College of Agriculture, Forestry and Life Sciences; Public Service and Agriculture

Clemson Extension working to root out invasive Bradford pears


Bradford pear trees have become ubiquitous in the southeastern U.S. thanks to their attractive white blossoms in the spring and bright red foliage in the fall, but experts from Clemson University and elsewhere say their negative impacts on the landscape far outweigh any cosmetic benefits.

While this tree species — Pyrus calleryana — has been widely planted in the Upstate for years, most commonly as the Bradford pear cultivar, it is not native to the United States and thus functions as an invasive species — meaning they are not naturally present, create economic and ecological damage, and displace native species.

Bradford pear flowers have a pungent odor, and the trees often break during storms. Even worse, Bradford pear trees directly contribute to one of the worst invasive plant species in the Southeast — the callery pear. When Bradford pears are pollinated by another flowering pear cultivar or species, wild callery pears are the result. These get spread across the landscape after birds eat the fruits. Their thorns have been known to shred tractor tires and injure livestock.

“We know Bradford pears contribute to the callery pear problem in the Southeast,” said David Coyle. “These are the trees covered with white flowers in early spring across natural areas and roadsides. This is a problem because these callery pears take up the space where native trees would otherwise grow — and almost no species of wildlife eats callery pear.”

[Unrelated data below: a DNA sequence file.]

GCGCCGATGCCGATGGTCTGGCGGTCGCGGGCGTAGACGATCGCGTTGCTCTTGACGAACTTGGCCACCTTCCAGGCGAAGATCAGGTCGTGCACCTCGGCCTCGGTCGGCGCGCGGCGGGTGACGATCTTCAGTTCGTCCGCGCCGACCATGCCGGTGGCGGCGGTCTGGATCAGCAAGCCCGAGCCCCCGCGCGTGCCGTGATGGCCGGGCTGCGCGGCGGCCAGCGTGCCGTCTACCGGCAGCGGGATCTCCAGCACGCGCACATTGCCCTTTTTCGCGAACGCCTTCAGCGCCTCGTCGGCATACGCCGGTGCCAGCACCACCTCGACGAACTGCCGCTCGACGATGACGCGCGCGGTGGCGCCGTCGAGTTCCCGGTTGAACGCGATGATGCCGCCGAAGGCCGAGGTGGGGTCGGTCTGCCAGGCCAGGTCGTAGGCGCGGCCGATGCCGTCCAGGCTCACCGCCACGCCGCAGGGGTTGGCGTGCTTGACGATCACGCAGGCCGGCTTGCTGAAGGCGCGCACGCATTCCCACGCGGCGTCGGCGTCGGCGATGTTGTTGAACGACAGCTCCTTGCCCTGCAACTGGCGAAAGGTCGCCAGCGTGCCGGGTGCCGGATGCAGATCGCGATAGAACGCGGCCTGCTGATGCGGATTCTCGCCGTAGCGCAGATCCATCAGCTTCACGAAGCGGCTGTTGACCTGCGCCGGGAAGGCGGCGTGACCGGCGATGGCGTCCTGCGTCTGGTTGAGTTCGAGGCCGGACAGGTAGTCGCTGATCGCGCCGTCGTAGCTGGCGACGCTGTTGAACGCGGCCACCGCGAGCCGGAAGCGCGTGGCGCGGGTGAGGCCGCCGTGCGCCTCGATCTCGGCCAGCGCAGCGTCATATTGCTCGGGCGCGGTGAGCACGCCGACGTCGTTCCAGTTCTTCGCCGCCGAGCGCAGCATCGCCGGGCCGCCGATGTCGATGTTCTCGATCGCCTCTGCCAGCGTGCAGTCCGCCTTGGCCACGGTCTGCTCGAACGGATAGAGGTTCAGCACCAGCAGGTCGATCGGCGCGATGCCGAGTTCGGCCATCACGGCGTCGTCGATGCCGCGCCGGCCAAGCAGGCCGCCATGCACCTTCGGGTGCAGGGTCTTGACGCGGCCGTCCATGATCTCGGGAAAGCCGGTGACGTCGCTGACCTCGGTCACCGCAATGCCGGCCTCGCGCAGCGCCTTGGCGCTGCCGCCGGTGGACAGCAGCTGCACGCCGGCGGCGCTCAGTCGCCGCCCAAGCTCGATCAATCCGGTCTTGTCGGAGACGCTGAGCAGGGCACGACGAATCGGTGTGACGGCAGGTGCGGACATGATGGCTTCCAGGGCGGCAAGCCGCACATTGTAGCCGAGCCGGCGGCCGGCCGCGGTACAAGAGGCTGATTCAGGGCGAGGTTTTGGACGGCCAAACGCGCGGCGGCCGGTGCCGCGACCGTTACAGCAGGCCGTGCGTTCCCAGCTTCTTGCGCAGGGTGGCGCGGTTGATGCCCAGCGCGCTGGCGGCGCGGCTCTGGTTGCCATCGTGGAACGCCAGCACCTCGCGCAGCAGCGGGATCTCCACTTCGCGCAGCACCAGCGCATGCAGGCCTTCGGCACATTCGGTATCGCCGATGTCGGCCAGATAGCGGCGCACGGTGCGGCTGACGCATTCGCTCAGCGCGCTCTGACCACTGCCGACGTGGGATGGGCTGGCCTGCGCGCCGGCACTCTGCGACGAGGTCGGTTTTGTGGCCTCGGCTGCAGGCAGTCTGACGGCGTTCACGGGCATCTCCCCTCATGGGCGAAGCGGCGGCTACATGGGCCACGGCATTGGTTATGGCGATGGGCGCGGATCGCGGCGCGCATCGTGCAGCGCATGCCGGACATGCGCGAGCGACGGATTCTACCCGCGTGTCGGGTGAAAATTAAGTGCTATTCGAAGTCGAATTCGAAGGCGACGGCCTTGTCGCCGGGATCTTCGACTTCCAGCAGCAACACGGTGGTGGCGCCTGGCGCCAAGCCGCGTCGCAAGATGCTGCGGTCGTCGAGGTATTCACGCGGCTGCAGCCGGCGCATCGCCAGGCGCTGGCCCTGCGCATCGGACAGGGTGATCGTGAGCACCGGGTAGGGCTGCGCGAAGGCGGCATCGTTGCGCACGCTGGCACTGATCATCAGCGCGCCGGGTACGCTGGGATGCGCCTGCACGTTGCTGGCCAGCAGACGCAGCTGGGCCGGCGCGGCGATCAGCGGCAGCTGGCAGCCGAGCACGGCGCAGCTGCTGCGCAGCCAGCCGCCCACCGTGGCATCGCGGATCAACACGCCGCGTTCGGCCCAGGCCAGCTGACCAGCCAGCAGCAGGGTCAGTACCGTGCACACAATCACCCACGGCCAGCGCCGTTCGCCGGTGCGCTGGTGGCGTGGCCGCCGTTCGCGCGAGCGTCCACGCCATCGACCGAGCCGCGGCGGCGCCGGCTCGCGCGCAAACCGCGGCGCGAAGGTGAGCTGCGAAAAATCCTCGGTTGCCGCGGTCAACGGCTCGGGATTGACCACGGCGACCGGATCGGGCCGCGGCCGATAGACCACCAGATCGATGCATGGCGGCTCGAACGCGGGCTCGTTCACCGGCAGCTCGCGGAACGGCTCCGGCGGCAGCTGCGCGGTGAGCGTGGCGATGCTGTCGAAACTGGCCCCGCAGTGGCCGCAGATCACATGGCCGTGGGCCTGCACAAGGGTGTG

Bradford pear trees grow in the Upstate.
Bradford pears are not native to the U.S., but have been widely planted in the Upstate for years.

“One way to think about it is like this: Many birds feed on caterpillars, and if caterpillars aren’t eating the callery pear, then every pretty white Bradford or callery pear tree you see in spring represents space where a bird can’t eat. That’s just one of the negative environmental impacts that invasive species such as Bradford pears can have.”

With that in mind, Clemson Cooperative Extension is partnering with the City of Clemson and the S.C. Forestry Commission on the Bradford Pear Bounty program, which gives homeowners the option to remove Bradford pears and replace them with native trees.

Clemson area property owners are encouraged to exchange up to five Bradford pear trees for an equal number of free, healthy, native, young replacement trees.

The event is set for 9 a.m.-1 p.m. Feb. 29, 2020, at the large picnic shelter at Nettles Park, 102 Nettles Park Road, Clemson, SC 29631.

Registration and tree reservation are required. Please see the Bradford Pear Bounty website for full details and a link to register for the event.

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